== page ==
Bigelow Aerospace has a dream to create hotels in space using inflatable, expandable modules. Awarded a $17.8 million contract by NASA this week, Bigelow, owned by Robert Bigelow of Budget Suites of America, plans to launch an inflatable module into space where it will remain for two years and serve as a storage module attached to the ISS. A news conference is planned for January 16 at Bigelow's headquarters in Las Vegas, Nevada.
Bigelow, featured in past articles, has worked with the Russian space program for several years and previously launched two inflatables, Genesis 1 and 2. The former went into space in 2006. The latter in 2007. Both remain in orbit.
In the two images below on the left is a full-scale Bigelow module, and on the right the ISS with module attached. The current contract would be for a smaller inflatable than what is displayed here but Bigelow's goal is to send modules with greatly expanded living space into orbit and eventually the Moon to serve as human habitations.
In the NASA media advisory it refers to a Bigelow Expandable Activity Module. We will know a lot more about what exactly is planned on this coming Wednesday. The conference is scheduled for 1:30 p.m. Eastern Standard Time.
Essays and comments posted in World Future Society and THE FUTURIST magazine blog portion of this site are the intellectual property of the authors, who retain full responsibility for and rights to their content. For permission to publish, distribute copies, use excerpts, etc., please contact the author. The opinions expressed are those of the author. The World Future Society takes no stand on what the future will or should be like.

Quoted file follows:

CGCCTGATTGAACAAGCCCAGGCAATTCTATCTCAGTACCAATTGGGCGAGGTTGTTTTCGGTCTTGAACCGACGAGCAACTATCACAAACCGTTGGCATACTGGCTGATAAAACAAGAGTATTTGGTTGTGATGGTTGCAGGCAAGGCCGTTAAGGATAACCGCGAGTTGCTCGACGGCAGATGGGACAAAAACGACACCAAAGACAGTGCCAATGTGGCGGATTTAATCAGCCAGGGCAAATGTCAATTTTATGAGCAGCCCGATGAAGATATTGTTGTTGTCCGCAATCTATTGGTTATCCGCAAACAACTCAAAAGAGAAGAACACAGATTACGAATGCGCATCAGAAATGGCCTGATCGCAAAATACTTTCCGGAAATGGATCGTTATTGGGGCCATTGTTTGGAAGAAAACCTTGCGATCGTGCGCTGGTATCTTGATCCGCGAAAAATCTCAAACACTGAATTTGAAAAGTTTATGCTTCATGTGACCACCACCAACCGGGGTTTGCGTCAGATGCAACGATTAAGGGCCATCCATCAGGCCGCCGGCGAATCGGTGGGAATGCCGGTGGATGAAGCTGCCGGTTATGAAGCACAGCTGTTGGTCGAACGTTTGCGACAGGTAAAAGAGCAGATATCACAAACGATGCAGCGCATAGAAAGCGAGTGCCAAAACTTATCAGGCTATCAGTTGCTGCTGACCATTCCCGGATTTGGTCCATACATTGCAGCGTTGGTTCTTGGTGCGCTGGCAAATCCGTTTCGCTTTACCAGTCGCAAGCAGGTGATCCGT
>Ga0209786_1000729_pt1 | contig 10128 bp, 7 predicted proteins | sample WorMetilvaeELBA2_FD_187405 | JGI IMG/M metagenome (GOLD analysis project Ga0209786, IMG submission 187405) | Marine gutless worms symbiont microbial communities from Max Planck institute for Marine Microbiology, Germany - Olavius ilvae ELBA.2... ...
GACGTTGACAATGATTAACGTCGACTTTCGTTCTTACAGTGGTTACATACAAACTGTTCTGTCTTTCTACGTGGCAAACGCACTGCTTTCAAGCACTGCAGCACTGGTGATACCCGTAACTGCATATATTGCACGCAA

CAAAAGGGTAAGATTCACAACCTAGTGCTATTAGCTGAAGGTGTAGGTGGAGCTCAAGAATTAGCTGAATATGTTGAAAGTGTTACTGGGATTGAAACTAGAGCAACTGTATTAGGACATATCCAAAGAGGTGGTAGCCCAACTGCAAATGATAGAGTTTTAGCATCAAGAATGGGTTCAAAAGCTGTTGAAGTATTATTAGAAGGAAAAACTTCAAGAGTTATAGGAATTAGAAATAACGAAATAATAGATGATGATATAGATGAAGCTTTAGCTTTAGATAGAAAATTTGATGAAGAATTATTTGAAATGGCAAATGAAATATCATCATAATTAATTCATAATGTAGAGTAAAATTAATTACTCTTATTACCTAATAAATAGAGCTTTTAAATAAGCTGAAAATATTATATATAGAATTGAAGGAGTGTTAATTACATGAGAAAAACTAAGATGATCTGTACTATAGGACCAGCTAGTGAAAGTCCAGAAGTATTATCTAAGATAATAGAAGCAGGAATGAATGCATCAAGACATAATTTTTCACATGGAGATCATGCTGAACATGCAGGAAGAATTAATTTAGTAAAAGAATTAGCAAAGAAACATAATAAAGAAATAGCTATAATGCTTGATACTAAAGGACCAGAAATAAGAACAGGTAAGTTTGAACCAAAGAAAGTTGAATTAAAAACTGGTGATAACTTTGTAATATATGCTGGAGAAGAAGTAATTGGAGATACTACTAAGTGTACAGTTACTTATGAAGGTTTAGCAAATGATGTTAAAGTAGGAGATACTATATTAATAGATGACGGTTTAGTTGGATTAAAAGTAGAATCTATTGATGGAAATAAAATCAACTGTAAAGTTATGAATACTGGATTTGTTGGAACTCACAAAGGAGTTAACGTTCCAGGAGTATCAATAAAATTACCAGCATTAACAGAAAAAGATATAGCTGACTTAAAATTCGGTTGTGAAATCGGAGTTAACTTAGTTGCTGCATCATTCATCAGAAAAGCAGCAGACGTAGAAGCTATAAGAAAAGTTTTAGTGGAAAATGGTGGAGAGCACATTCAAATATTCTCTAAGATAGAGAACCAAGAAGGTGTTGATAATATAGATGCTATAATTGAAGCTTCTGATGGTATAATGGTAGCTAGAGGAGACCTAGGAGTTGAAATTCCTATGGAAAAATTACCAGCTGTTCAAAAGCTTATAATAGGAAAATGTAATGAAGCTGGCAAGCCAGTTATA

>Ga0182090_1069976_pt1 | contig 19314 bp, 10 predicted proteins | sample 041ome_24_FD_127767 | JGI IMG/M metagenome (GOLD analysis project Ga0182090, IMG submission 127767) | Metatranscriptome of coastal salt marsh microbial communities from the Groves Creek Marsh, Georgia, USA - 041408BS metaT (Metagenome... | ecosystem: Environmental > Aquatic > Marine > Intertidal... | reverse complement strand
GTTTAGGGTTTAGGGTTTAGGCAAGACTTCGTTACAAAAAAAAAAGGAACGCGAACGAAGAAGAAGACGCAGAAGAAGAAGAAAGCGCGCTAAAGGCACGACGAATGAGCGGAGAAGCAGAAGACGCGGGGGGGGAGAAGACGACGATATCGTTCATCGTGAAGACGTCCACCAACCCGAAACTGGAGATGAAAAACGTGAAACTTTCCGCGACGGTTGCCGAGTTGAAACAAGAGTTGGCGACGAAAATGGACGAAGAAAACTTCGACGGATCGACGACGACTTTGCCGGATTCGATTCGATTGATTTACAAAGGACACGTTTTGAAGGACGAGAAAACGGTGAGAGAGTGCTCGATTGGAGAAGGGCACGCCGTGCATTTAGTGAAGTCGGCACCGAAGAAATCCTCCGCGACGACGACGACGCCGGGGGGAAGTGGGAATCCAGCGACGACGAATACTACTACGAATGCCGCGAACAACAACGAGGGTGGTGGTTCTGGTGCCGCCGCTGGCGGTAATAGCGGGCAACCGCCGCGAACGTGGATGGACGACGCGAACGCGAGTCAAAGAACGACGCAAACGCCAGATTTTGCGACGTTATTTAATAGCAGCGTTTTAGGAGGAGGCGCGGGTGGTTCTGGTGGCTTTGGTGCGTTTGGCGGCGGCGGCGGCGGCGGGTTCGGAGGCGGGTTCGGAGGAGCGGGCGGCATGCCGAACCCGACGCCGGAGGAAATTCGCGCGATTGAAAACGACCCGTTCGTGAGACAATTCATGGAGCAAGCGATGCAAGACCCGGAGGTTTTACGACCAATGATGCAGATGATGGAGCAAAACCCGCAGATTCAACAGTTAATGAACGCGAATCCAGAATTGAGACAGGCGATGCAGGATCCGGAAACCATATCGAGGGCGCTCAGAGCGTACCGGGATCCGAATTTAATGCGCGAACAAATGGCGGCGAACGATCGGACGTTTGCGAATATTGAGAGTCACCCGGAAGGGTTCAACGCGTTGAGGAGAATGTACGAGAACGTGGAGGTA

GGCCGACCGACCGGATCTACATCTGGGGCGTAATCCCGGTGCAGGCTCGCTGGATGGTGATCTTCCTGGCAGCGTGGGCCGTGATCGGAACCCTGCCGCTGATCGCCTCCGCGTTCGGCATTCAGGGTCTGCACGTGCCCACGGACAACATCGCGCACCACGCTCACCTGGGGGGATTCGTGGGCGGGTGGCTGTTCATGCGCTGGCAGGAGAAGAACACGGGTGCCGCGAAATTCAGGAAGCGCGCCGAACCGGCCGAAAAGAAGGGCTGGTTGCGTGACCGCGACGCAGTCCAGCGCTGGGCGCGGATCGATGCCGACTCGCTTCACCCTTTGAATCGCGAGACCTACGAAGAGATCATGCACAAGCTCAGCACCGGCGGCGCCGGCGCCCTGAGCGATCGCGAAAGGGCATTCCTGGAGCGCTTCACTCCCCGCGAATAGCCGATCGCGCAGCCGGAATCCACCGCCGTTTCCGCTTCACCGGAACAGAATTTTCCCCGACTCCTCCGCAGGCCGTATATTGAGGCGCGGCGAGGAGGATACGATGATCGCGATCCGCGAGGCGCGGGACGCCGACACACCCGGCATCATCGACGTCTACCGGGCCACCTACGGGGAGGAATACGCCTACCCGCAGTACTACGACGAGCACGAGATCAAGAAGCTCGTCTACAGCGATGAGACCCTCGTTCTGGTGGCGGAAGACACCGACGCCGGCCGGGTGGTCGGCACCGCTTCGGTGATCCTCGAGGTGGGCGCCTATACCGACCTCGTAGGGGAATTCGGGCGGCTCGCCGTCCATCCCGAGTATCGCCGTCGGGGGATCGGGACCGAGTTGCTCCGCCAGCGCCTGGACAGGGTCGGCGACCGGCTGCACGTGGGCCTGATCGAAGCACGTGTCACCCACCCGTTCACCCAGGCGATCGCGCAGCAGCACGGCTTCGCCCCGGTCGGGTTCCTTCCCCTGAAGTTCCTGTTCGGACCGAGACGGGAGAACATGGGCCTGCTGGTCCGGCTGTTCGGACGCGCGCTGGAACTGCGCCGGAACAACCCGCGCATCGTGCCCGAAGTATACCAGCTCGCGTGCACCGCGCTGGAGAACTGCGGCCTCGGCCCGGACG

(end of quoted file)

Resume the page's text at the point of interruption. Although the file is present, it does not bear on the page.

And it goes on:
KEEP UP WITH WFS NEWS & UPCOMING EVENTS
The Yearning Annex: Google Commits Millions for Robot Cult Indoctrination in Plutocratic Venture-Capitalist Dystopia
Their prose was all purple, there were VCs running everywhere, tryin' to profit from destruction, you know we didn't even care.
January 28, 2015 - The promise of electric vehicles (EVs) is very much dependent on improvements to battery technology. Today's lithium-ion batteries consist of a series of cells that contain layers of lithium separated by cobalt-oxides. Lithium salt is the anode. Lithium cobalt oxide is the cathode. Ions travel between the two to create an electric charge.
January 26, 2015 - While much of the rest of the world sees reductions in the use of coal and other fossil fuel energy sources as critical to a low carbon future, it appears West Virginia is trending in the opposite direction.
January 26, 2015 - Conventional gears require lubricants and wear out over time. What if we could devise mechanisms where the parts don't touch so that they never wear out?
January 25, 2015 - Once again the energy companies of the world have found a retreat from carbon to be too painful for their pocket books. The latest is a decision by four European utilities to opt out of a decade long carbon capture and sequestration project.
January 24, 2015 - Jet Propulsion Laboratory (JPL) in Pasadena, California has a vacuum chamber where the thin Martian atmosphere can be replicated.
January 23, 2015 - Carbon capture and sequestration, or CCS, is the engineering answer to "having our cake and eating it too!" Those who believe we c